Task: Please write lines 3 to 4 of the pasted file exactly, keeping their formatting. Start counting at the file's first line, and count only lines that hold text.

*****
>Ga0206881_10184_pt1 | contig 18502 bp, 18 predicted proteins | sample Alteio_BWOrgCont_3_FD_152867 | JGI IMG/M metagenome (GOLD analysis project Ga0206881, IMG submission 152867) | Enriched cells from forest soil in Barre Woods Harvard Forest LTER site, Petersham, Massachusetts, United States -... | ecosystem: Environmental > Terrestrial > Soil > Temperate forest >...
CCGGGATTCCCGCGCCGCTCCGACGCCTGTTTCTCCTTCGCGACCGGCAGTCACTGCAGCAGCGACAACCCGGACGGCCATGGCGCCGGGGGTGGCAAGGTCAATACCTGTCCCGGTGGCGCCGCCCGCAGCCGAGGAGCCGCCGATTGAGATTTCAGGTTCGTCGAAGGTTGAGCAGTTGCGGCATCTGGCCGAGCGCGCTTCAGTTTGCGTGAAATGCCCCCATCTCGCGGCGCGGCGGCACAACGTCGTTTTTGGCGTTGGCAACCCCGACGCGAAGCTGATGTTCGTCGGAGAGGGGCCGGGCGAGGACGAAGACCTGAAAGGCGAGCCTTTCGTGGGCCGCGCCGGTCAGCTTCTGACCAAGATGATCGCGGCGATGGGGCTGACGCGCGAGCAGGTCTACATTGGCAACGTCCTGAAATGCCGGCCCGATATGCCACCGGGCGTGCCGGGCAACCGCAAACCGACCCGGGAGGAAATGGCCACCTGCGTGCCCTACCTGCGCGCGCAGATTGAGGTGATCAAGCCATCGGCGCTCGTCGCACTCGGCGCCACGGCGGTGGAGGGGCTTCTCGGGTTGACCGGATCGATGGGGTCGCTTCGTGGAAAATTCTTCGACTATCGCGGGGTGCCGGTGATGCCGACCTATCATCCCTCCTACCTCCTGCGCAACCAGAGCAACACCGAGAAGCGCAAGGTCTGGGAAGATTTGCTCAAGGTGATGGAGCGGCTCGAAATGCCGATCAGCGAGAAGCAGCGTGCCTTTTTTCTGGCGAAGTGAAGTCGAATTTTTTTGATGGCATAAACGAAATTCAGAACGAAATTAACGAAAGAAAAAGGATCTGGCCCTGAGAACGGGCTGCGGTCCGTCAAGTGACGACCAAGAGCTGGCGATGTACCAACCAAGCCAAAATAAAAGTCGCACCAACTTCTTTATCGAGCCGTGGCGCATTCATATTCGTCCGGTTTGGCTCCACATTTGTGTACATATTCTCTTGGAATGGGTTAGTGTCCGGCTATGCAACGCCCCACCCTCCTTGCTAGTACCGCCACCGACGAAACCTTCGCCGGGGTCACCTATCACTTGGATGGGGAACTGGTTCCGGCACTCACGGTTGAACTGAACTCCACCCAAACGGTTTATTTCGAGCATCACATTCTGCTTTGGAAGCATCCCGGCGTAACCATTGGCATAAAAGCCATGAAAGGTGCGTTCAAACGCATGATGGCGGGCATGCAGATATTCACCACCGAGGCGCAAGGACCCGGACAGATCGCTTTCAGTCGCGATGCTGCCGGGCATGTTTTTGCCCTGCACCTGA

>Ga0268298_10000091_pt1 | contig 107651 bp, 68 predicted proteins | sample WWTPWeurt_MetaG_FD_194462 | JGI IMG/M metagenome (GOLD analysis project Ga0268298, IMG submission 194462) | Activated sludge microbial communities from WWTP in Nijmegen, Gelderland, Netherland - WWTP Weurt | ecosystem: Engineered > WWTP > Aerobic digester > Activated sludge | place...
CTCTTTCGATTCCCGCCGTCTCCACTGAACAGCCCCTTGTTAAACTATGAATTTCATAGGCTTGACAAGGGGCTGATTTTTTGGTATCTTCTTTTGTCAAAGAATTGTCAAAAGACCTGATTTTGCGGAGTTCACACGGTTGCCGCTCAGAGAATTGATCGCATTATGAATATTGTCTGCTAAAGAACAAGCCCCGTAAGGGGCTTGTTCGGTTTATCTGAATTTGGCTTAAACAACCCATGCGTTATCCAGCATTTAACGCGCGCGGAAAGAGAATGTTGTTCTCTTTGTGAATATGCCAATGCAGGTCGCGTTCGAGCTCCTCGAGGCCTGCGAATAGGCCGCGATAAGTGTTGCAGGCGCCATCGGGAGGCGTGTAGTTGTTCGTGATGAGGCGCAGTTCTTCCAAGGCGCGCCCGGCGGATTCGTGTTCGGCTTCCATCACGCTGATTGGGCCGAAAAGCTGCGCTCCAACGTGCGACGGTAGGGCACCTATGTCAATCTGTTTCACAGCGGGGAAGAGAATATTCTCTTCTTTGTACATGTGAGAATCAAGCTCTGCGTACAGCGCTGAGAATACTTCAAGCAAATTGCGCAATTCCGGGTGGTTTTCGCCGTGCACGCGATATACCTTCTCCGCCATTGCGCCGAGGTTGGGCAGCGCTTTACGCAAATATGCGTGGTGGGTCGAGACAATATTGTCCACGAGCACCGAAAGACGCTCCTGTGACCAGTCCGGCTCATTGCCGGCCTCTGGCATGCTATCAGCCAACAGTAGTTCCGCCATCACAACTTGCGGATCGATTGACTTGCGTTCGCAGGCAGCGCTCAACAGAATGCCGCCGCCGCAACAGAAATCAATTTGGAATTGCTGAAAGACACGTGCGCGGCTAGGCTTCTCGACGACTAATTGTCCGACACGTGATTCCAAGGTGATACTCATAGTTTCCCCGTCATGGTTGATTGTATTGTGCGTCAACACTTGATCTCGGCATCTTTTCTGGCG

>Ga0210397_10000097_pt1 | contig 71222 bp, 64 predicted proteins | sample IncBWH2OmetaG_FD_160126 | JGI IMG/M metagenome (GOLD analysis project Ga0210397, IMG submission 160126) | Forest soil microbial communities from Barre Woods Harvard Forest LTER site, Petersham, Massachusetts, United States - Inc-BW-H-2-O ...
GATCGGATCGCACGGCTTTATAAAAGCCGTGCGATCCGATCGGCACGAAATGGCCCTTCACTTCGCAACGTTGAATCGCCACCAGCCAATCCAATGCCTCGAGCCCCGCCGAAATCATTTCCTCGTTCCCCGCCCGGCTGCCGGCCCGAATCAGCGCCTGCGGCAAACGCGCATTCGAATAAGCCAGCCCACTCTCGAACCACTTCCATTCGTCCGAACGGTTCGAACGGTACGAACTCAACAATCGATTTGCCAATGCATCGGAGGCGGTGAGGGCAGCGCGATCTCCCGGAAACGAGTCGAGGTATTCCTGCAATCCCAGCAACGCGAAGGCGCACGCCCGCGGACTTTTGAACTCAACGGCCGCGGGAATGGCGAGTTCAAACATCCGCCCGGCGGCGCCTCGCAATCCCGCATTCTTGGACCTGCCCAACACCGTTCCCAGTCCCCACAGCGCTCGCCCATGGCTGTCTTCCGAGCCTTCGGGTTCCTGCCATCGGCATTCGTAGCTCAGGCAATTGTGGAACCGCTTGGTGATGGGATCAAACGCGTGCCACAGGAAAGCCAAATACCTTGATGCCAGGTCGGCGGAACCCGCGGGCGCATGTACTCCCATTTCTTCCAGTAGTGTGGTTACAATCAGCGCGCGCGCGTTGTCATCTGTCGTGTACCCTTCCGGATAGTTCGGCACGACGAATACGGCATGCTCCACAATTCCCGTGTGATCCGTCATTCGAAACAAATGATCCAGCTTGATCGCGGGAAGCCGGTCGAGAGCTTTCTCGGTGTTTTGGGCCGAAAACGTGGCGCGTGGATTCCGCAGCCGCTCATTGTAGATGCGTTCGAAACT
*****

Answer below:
>Ga0268298_10000091_pt1 | contig 107651 bp, 68 predicted proteins | sample WWTPWeurt_MetaG_FD_194462 | JGI IMG/M metagenome (GOLD analysis project Ga0268298, IMG submission 194462) | Activated sludge microbial communities from WWTP in Nijmegen, Gelderland, Netherland - WWTP Weurt | ecosystem: Engineered > WWTP > Aerobic digester > Activated sludge | place...
CTCTTTCGATTCCCGCCGTCTCCACTGAACAGCCCCTTGTTAAACTATGAATTTCATAGGCTTGACAAGGGGCTGATTTTTTGGTATCTTCTTTTGTCAAAGAATTGTCAAAAGACCTGATTTTGCGGAGTTCACACGGTTGCCGCTCAGAGAATTGATCGCATTATGAATATTGTCTGCTAAAGAACAAGCCCCGTAAGGGGCTTGTTCGGTTTATCTGAATTTGGCTTAAACAACCCATGCGTTATCCAGCATTTAACGCGCGCGGAAAGAGAATGTTGTTCTCTTTGTGAATATGCCAATGCAGGTCGCGTTCGAGCTCCTCGAGGCCTGCGAATAGGCCGCGATAAGTGTTGCAGGCGCCATCGGGAGGCGTGTAGTTGTTCGTGATGAGGCGCAGTTCTTCCAAGGCGCGCCCGGCGGATTCGTGTTCGGCTTCCATCACGCTGATTGGGCCGAAAAGCTGCGCTCCAACGTGCGACGGTAGGGCACCTATGTCAATCTGTTTCACAGCGGGGAAGAGAATATTCTCTTCTTTGTACATGTGAGAATCAAGCTCTGCGTACAGCGCTGAGAATACTTCAAGCAAATTGCGCAATTCCGGGTGGTTTTCGCCGTGCACGCGATATACCTTCTCCGCCATTGCGCCGAGGTTGGGCAGCGCTTTACGCAAATATGCGTGGTGGGTCGAGACAATATTGTCCACGAGCACCGAAAGACGCTCCTGTGACCAGTCCGGCTCATTGCCGGCCTCTGGCATGCTATCAGCCAACAGTAGTTCCGCCATCACAACTTGCGGATCGATTGACTTGCGTTCGCAGGCAGCGCTCAACAGAATGCCGCCGCCGCAACAGAAATCAATTTGGAATTGCTGAAAGACACGTGCGCGGCTAGGCTTCTCGACGACTAATTGTCCGACACGTGATTCCAAGGTGATACTCATAGTTTCCCCGTCATGGTTGATTGTATTGTGCGTCAACACTTGATCTCGGCATCTTTTCTGGCG